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Part of a series of emails to our exhibitors in an effort to provide helpful information about their interaction with the show office and other staff at the show.  If you have a particular question you would like addressed, please feel free to make a suggestion.

May Newsletter
Metrication of the USEF

Metrication in the United States is the process of introducing the International System of Units (SI) to replace customary units of measurement that are common in the United States." "Metrication in United States." Wikipedia. 13 Apr. 2009. 21 Apr. 2009 http://en.wikipedia.org/wiki/Metrication_in_the_United_States.

Confused?  Even the Jumper Committee has not yet gotten all of its rules converted to metric.  (See JP121.1, JP122.11, JP124.1)  But don't feel stymied.  The US government passed the Metric Conversion Act of 1975 "to coordinate and plan the increasing use of the metric system in the United States."  The expected time of conversion was ten years - the U.S. Metric Board was disbanded in 1982.  But given the love of all things "European" in the horse world, metric jumper classes are likely here to stay.   

The new show year brought a new scheme for the Jumper classes to measure their fence heights.  Instead of Levels (which had been a very popular change from the previous free-for-all division names), the jumper classes now are described by meter heights.  As part of this process, all the heights for various divisions have had to be modified.

It may be helpful to remember that 1 meter is equivalent to 39" (3'3").  The USEF jumper table allocates 2" increments for every .05 m.  You might suspect that most USEF horse shows have standards based on the customary 3" increment and you would be right.  With this in mind, JP120.4 allows a course to be set within a two-inch (5 cm) variance.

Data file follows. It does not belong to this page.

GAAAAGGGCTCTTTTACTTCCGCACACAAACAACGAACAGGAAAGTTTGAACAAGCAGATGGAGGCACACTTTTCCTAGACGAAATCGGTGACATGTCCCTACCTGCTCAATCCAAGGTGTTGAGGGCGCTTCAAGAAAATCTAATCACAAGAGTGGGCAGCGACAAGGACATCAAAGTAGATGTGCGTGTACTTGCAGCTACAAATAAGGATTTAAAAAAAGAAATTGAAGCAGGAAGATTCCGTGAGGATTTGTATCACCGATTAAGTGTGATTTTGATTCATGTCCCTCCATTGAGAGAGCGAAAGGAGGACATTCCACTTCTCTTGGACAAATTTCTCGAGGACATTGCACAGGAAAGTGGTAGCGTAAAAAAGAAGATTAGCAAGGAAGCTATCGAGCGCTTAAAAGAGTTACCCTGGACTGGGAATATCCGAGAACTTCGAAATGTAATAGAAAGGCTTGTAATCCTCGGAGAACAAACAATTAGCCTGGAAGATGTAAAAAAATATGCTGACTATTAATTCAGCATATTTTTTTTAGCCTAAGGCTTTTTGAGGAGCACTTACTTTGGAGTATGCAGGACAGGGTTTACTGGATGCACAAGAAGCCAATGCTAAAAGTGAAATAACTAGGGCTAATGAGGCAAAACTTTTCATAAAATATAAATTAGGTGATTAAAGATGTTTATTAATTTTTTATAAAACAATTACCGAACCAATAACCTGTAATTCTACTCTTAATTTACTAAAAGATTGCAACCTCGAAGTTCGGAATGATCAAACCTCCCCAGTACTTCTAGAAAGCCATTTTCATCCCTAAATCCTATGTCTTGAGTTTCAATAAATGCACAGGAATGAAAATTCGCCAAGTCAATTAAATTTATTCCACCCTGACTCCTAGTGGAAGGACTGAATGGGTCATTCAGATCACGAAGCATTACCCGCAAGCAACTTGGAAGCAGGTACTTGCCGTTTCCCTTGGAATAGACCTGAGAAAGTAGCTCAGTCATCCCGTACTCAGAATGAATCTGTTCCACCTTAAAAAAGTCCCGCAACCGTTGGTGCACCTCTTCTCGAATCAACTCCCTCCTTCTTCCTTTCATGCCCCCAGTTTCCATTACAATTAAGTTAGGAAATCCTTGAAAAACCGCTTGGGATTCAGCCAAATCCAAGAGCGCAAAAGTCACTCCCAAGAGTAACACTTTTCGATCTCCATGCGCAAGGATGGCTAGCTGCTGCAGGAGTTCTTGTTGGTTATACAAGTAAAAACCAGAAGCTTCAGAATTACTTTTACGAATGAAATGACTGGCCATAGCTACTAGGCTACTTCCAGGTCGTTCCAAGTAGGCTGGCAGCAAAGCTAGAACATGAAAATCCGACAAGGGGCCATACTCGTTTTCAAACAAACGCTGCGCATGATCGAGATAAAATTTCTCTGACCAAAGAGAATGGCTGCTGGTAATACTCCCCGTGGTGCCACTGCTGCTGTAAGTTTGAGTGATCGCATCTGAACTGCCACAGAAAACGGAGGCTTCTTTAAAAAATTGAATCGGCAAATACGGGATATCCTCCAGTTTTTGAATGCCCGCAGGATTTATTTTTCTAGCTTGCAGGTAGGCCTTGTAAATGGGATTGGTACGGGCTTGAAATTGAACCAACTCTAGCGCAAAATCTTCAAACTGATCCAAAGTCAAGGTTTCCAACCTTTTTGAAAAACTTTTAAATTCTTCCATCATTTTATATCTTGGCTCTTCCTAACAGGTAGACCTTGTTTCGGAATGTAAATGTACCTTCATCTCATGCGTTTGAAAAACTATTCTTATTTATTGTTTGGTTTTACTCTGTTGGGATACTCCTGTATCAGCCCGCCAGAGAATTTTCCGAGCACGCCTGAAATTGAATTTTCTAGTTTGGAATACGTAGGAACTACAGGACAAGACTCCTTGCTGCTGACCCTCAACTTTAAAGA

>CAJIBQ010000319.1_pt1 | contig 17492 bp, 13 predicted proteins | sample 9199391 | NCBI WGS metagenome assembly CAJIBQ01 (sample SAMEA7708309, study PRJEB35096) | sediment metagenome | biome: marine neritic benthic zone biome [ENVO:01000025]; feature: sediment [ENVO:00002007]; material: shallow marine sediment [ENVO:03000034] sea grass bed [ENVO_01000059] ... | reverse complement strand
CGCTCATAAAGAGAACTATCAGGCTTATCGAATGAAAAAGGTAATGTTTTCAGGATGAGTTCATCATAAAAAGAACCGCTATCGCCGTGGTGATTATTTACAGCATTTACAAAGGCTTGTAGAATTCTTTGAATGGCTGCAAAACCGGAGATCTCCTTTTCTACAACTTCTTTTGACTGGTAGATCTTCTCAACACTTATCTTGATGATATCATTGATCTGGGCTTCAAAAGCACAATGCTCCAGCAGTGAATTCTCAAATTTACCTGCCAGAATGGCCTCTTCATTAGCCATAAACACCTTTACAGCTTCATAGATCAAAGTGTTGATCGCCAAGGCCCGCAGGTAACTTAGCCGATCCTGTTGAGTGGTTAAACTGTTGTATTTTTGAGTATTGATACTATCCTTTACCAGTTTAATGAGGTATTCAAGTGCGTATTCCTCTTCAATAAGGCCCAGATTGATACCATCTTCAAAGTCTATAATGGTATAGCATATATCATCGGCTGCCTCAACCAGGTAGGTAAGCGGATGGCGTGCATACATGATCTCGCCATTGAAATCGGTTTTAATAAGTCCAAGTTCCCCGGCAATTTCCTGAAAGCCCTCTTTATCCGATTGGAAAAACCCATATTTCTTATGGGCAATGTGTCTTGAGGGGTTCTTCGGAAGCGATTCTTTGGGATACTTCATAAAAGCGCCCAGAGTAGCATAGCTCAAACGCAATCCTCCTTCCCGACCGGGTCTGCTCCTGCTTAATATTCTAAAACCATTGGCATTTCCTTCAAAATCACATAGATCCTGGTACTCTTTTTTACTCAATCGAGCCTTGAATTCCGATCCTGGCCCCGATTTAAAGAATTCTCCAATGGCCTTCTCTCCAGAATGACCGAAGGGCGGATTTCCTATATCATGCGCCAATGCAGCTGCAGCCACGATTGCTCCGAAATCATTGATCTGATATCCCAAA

Here is the table from the USEF rule book:

At all heights, to qualify as a spread fence, the fence must be 5 cm (2") up to 15 cm (6") wider than the height.  JP 120.2.b.

Matching the new height list with class specifications takes some finesse.  For example, in most area the Child/Adult Jumper was at 3'6" or Level 3.  Now Zone 4 requires that Child/Adult Jumper be set at at 1.10m to 1.15m.  1.10m is equivalent to 3'7".  In Zone 4, riders are not permitted to jump at the same show above 1.15m (or what was Level-4 3'9").  If a rider/horse combination competes at 1.15m or higher, the combination may not show in a Child/Adult Jumper class offering $2,500 or more for thirty (30) days thereafter.

Fence height is also very important for the Junior/Amatuer-Owner Jumpers which now have two sections "Low" and "High."  High JR/AO Jumpers must have courses set at 1.35m or1.40m.  Classes offering $10,000+ or $5,000+ with 30 or more entries may be set at 1.45m.  JP 117.1.c(1).    Low JR/AO Jumpers are classes with a fence height from 1.15m to 1.30m (classes set below 1.15 will not be counted for JR/AO Jumper HOTY points regardless of class description).  JP117.1.c(2).

Pony jumpers have no minimum height, but in Zone 4 for a class to qualify for ranking for the Pony Jumper Championships, only classes of 1.00m (3'3") or higher will count.  A Pony Jumper rider may not compete in any class at the same show (except Children's Jumper) with fences higher than 1.10m (3'7'). 

Trying to get all the various organizations and class specifications to be consistent with the new Metric scheme is an ongoing process.  For Junior Jumper Championships (PA), a rider must have competed at 1.40m with 4 faults or less.  For Young Rider Championships(NAYRC), a rider must have competed at 1.45m with 4 faults or less.  Standings are based on money won for classes at 1.40m or higher (whether JR/AO or Open) and all USEF Grand Prix classes.  For Junior Rider Championships at NAYRC, a rider must have competed at 1.37m or higher with 4 faults or less; USEF does not set forth a class specification of 1.37m meaning effectively that the rider would compete at 1.40m.  Standings are based on money won for classes at 1.35m or higher (whether JR/AO or Open) and all USEF Grand Prix classes.

Wikipedia allows for definitional changes; so does USEF.  The changes are sure to secure another US Olympic Gold in 2012.